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Copyright on the Internet: Infringements can be costly

Copyright on the Internet, it's all about: the photo found by chance on the Internet that simply fits perfectly on your own website. The colourful little graphic that makes a wonderful trademark for your new online store.

Copyright on the Internet
Are you accused of copyright infringement? Call (040) 3501 6360 or send an e-mail to info@kanzlei-bennek.de

But be careful! Many, if not most, images and content are protected by copyright.

Read this article to find out exactly how copyright law applies on the Internet, when you are infringing copyright and what legal - and financial - consequences you could face in the worst case.


  1. What exactly is actually protected by copyright law?
  2. Copyright on the internet: When and how are copyrights infringed?
  3. Does copyright apply to all photos on the internet?
  4. Right of use: How you can use copyrighted works
  5. What penalties can be imposed for copyright infringements?

1. What exactly is actually protected by copyright law?

Put simply, the Copyright Act (UrhG) protects everything that constitutes an individual, intellectual "creation". Although this definition essentially requires a certain degree of "special originality", case law sets the bar extremely low here.

Specifically, the following fall under the protection of the UrhG: Texts (including e-books and audio books), pieces of music and computer programs, works of visual and dance arts, pantomime works and, of course, photographs and films.

In general, and especially for copyright on the Internet, the following applies: the right to one's own work arises almost automatically at the time of creation. It does not have to be registered or recorded.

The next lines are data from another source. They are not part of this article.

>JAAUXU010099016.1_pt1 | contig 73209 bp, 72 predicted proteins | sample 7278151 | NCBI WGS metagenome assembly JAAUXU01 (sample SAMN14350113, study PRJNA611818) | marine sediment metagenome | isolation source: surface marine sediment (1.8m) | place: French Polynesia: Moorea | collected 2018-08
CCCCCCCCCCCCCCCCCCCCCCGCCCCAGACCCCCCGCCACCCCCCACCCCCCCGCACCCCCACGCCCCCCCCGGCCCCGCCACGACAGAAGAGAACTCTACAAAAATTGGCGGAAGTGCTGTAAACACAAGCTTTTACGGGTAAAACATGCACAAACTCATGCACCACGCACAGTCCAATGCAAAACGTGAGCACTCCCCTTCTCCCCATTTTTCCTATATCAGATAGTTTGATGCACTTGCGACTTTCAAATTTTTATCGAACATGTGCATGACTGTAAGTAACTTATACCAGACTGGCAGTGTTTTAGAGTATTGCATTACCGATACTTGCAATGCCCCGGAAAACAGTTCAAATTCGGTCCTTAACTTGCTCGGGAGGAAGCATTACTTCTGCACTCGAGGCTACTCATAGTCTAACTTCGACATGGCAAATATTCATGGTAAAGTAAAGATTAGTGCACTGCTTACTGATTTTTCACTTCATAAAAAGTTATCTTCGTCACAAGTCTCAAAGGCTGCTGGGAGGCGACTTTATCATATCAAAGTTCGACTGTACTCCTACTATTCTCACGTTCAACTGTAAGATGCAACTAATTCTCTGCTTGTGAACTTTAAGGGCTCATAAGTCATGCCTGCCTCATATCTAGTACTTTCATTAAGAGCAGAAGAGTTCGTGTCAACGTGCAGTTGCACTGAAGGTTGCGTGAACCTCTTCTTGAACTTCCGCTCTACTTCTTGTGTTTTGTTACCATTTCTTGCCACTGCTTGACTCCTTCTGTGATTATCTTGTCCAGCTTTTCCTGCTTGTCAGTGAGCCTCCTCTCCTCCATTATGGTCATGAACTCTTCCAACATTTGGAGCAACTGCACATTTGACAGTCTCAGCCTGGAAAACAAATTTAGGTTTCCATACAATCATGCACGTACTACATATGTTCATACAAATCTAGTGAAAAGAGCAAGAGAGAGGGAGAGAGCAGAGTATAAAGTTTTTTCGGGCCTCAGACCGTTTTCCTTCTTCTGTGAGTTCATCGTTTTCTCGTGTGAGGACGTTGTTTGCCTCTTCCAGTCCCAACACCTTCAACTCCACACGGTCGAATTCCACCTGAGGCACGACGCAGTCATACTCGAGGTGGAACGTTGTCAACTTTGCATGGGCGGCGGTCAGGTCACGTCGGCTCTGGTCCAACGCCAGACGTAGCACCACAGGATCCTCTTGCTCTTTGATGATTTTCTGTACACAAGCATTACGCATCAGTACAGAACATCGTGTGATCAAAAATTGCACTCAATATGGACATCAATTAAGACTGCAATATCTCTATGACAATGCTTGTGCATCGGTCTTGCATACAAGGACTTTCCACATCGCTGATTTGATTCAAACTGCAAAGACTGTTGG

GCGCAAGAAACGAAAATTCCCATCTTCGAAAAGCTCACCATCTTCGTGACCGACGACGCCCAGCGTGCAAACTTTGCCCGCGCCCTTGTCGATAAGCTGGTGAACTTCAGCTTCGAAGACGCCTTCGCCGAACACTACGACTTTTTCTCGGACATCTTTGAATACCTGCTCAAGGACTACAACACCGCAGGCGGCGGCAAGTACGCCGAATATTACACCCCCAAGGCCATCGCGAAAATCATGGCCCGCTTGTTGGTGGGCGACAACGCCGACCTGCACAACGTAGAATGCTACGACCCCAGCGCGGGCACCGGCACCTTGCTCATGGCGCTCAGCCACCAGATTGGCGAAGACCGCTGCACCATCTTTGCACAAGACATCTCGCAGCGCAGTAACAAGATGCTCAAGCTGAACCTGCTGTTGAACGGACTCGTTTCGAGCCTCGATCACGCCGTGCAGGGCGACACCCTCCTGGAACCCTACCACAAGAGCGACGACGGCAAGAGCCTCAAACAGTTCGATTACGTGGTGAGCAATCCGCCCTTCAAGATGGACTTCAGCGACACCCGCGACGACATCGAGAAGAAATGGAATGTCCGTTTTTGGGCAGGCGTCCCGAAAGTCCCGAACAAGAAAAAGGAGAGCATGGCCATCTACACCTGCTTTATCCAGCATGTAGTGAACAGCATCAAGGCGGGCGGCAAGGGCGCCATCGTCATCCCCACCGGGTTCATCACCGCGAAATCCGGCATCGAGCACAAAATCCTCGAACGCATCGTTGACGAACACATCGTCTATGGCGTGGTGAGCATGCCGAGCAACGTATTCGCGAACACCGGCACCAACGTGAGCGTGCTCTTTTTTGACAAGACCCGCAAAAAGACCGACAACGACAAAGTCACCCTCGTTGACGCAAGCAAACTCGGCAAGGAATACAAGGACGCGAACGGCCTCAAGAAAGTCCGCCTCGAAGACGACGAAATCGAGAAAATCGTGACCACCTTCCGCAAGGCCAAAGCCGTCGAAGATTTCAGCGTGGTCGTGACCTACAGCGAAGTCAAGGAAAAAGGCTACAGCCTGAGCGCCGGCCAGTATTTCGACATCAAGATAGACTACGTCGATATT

2. Copyright on the Internet: When and how are copyrights infringed?

Copyright infringement always occurs when an "intellectual creation" is used without the express consent of the author. The law grants the creator comprehensive exploitation rights to his work, which allow him to prohibit third parties from using it.

The following are regulated in detail:

  • Reproduction (§ 16 UrhG): Only the author may decide whether his work is reproduced - in whatever form.
  • Distribution (§ 17 UrhG)
  • Making available to the public (§ 19a UrhG): Only the creator is responsible for allowing access to his work regardless of time and place.

In terms of copyright on the Internet, this means in practical terms: If, for example, you copy photos from other people's web stores and post them on your own online store page, you are specifically infringing the exploitation rights of the author - namely reproduction and making it available to the public.

3. Does copyright apply to all photos on the internet?

Product photos are not only important for online stores, but also essential for marketplaces such as Amazon, eBay and others. Photos alone can arouse the interest of customers and ensure that they stay on the website.

Nevertheless, the law states that every photo is a copyright-protected work.

Regardless of whether it is a simple image (photograph) or an image with a certain "level of creation", i.e. a special creative and/or artistic aura (photographic work).

If you use product photos without the express permission of the photographer, you are committing a copyright infringement. Exception: If the manufacturer provides you with product data as well as product photos with the note "free for publication" or similar, then you may tacitly assume that the manufacturer has reached an agreement with the photographer regarding utilisation.